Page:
Friday, March 30, 2007

Oil dominates 25th Falklands War anniversary

Argentina has used the upcoming 25th anniversary of the Falklands War to formally quash a deal with Britain to share oil found near the disputes islands. Argentinean foreign minister Jorge Taiana said the decision was taken because of Britain's unilateral action to put oil deals out for public tender without discussion with Argentina.

The Chief Executive of the Falkland Islands Government, Chris Simpkins, brushed off the Argentinean statement. He said while Taiana's announcement was “unfortunate” it would have no practical effect and it would be “business as usual” in the Falkland Islands. The Falklands Oil and Gas Ltd will continue to explore for oil off the Eastern shores of the islands.

The British Geological Survey says 60 billion barrels of oil lie under the ocean around the Falkland Islands. Britain and Argentina signed a joint declaration called the South-west Atlantic Offshore Cooperation Activities in 1995. Then-President Carlos Menem hoped the deal would allow Argentina join the exploration and exploitation of crude in the area. Both countries were supposed to explore a specific area of international waters and exchange information about their activities. But the accord was doomed from the start as Britain and Argentina adopted different interpretations of the areas they could jointly explore.

Although the agreement has been moribund since 2001, it has taken another six years for the deal to be formally scrapped. Many analysts say the timing of the announcement is more significant than the announcement itself. Left-leaning Argentinean president Nestor Kirchner faces re-election in October. The Falklands decision is a likely vote winner. There is also a personal aspect. Kirchner comes from Patagonia which was the front line of Argentinean military operations during the conflict. He has now called for Britain to discuss sovereignty.

25 years ago, the fate of Las Malvinas was also used to shore up a troubled Argentinean regime. Dictator Leopoldo Galtieri presided over an unhealthy economy with high unemployment, shrinking GDP and 160 percent inflation. He gambled Britain would negotiate if he struck a quick blow and his popularity would then be assured at home. On 2 April 1982, he ordered his navy to occupy the archipelago. In response, Margaret Thatcher dispatched the largest British fleet assembled since the end of World War II.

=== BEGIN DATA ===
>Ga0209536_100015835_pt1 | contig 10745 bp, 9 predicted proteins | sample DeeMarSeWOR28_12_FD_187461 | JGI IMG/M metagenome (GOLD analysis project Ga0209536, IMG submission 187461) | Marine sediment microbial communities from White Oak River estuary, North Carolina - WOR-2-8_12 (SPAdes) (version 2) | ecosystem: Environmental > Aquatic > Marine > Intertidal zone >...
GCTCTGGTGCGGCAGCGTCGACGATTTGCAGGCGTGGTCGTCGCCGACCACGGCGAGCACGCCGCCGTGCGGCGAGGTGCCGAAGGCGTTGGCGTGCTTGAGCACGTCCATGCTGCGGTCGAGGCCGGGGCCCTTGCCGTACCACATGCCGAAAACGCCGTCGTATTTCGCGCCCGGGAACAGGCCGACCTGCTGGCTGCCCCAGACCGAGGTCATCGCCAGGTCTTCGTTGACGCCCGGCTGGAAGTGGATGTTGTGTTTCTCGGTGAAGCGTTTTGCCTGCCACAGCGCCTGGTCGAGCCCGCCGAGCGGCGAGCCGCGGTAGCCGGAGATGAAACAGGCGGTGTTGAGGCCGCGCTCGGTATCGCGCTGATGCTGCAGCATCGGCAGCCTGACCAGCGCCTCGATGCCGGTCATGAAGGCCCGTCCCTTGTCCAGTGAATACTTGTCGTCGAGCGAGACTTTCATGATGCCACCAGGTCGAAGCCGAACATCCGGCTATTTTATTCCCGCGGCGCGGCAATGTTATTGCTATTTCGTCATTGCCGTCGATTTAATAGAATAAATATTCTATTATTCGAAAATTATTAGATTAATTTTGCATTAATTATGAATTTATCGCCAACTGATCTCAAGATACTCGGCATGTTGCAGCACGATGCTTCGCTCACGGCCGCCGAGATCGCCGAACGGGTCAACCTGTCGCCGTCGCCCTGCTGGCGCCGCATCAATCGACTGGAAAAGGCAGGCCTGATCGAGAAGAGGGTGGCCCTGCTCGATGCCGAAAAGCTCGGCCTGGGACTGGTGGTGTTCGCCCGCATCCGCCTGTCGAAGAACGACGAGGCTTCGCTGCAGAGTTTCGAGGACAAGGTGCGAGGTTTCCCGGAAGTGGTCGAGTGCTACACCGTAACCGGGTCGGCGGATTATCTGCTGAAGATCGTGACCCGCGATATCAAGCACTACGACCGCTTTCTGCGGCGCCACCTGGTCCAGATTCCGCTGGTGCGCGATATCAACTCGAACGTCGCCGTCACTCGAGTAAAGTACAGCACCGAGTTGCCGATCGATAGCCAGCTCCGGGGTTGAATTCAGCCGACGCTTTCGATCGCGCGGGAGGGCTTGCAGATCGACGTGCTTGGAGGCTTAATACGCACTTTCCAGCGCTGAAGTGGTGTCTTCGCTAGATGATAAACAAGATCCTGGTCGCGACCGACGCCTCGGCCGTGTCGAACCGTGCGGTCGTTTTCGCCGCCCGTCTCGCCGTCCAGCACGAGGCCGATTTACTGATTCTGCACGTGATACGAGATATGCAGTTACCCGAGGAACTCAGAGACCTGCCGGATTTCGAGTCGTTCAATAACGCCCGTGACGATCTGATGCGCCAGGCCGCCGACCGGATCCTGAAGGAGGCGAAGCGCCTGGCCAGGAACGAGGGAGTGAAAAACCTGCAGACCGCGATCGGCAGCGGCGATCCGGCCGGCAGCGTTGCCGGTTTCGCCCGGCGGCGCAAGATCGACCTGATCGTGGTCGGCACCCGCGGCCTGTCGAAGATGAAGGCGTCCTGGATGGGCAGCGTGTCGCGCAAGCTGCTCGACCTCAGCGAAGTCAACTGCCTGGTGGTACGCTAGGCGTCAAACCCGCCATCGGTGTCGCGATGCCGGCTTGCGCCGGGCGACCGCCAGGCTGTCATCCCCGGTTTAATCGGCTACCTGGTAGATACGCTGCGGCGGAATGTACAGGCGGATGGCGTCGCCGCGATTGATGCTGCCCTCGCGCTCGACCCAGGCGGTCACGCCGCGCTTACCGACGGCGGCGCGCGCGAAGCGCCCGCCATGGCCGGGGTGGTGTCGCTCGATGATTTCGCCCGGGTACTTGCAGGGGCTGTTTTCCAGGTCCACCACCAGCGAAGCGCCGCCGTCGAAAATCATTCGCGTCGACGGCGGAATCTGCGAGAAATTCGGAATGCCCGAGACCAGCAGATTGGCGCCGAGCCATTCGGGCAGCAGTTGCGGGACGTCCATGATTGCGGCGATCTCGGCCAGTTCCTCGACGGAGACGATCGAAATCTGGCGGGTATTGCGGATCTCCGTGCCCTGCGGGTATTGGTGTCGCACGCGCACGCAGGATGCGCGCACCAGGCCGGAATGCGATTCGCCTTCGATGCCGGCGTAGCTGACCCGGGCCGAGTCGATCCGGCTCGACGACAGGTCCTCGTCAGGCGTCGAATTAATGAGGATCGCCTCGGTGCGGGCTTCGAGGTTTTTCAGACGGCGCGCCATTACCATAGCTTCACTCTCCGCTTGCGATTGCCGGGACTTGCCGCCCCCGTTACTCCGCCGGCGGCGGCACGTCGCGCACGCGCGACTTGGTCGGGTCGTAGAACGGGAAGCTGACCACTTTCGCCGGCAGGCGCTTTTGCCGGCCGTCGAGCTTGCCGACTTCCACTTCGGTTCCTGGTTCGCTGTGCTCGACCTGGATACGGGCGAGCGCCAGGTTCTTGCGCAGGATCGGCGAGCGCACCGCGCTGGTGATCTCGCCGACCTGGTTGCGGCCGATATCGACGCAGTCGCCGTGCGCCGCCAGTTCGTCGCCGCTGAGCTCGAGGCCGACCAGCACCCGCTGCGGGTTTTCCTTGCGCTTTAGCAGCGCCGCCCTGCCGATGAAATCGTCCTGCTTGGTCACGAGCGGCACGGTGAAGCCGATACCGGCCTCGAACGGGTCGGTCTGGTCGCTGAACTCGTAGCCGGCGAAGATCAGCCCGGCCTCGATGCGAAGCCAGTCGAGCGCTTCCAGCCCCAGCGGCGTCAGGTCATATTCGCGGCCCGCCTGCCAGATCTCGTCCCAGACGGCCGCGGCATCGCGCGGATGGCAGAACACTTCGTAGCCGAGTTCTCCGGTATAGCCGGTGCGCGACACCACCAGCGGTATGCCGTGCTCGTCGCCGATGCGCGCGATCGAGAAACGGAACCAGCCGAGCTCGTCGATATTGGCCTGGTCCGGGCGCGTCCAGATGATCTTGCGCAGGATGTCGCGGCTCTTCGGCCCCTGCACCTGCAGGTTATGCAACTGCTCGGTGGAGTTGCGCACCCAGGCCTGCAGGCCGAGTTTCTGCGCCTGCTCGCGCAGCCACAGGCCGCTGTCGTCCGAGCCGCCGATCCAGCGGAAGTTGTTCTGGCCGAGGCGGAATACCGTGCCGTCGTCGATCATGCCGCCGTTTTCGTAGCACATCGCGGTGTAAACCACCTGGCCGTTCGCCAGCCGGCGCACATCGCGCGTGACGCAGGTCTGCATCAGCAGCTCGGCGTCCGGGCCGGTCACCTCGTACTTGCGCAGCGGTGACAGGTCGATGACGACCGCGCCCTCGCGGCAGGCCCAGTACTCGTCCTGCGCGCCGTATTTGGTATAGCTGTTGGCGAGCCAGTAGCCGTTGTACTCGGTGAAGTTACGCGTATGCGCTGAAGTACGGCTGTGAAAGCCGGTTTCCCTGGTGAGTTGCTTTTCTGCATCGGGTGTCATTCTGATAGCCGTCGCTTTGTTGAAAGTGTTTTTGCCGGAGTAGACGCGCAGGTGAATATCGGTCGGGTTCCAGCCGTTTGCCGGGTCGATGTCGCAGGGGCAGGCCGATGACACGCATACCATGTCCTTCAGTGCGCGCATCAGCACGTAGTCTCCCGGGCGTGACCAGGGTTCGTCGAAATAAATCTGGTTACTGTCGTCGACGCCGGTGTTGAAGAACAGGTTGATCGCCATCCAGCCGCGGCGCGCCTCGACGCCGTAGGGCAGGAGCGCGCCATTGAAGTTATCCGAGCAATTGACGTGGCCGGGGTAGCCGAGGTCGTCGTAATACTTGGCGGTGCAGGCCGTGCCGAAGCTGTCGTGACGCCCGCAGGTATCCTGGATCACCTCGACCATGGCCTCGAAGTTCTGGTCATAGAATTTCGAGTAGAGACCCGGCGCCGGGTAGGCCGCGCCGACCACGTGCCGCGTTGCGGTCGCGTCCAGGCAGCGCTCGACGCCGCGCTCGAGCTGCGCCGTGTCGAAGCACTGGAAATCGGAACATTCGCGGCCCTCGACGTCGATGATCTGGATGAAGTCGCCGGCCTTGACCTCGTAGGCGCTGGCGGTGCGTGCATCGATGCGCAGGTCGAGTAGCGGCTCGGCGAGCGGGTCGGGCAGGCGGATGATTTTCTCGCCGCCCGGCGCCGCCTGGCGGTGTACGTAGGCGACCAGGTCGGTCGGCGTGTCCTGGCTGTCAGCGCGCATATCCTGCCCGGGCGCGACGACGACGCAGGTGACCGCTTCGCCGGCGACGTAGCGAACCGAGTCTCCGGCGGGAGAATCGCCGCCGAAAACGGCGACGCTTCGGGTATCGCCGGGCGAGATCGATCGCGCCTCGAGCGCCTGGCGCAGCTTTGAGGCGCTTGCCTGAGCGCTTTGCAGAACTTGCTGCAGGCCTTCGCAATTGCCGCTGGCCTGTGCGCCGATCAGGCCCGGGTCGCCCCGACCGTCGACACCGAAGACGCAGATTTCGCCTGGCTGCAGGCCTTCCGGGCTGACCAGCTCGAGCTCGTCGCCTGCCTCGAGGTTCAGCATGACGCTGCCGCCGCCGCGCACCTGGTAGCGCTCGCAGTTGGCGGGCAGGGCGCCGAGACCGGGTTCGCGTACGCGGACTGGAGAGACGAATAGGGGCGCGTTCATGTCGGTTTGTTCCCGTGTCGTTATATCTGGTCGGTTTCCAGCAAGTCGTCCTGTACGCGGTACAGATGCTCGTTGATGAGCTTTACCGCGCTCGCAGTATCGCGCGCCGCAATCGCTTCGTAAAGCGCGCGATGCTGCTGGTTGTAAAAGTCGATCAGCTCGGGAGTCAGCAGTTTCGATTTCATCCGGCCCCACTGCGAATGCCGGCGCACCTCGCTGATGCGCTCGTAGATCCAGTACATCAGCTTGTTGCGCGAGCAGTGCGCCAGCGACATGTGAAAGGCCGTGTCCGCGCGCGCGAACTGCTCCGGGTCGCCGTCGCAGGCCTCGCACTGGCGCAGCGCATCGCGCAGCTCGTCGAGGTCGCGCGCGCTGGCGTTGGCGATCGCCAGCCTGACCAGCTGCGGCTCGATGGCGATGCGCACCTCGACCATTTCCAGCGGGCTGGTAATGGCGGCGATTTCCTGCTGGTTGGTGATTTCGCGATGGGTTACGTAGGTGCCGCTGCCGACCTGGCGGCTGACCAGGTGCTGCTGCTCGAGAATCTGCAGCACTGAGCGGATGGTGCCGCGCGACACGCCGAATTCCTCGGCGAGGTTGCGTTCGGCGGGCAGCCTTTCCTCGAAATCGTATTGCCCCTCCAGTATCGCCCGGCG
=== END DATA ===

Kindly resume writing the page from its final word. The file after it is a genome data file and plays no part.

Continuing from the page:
Galtieri blundered in ordering the invasion before the onset of the Southern winter. With no rough weather to contend with, British forces were able to make a bridgehead on the islands and the 10,000 defending Argentine troops could not deal with both land and air attacks. On 4 May, the nuclear submarine HMS Conqueror sunk the Argentine cruiser General Belgrano in 40 minutes. The attack happened 80 kms outside the exclusion zone and was considered a violation of war statutes. 360 crew members died. Britain shelled the islands for 17 days before launching the invasion.

After several decoys, they landed in force on 21 May at Port San Carlos, a bay located between the two major Falkland islands. Despite a major Argentinean air offensive, the British were able to establish a successful bridgehead. After a week of consolidation, the British moved south to Goose Green where they defeated a numerically superior Argentine force with the substantial help of Harriers, helicopters and naval shelling. By 12 June, they were on the edge of the capital Port Stanley. After two more days, the game was up. General Menéndez ignored an order from Buenos Aires to launch a suicidal counter attack and surrendered unconditionally to Major General Moore. The 11-week conflict was over and the islands were back in British hands where they still remain. The war cost 255 British lives and about a thousand Argentineans. It also caused the fall of Galtieri’s government.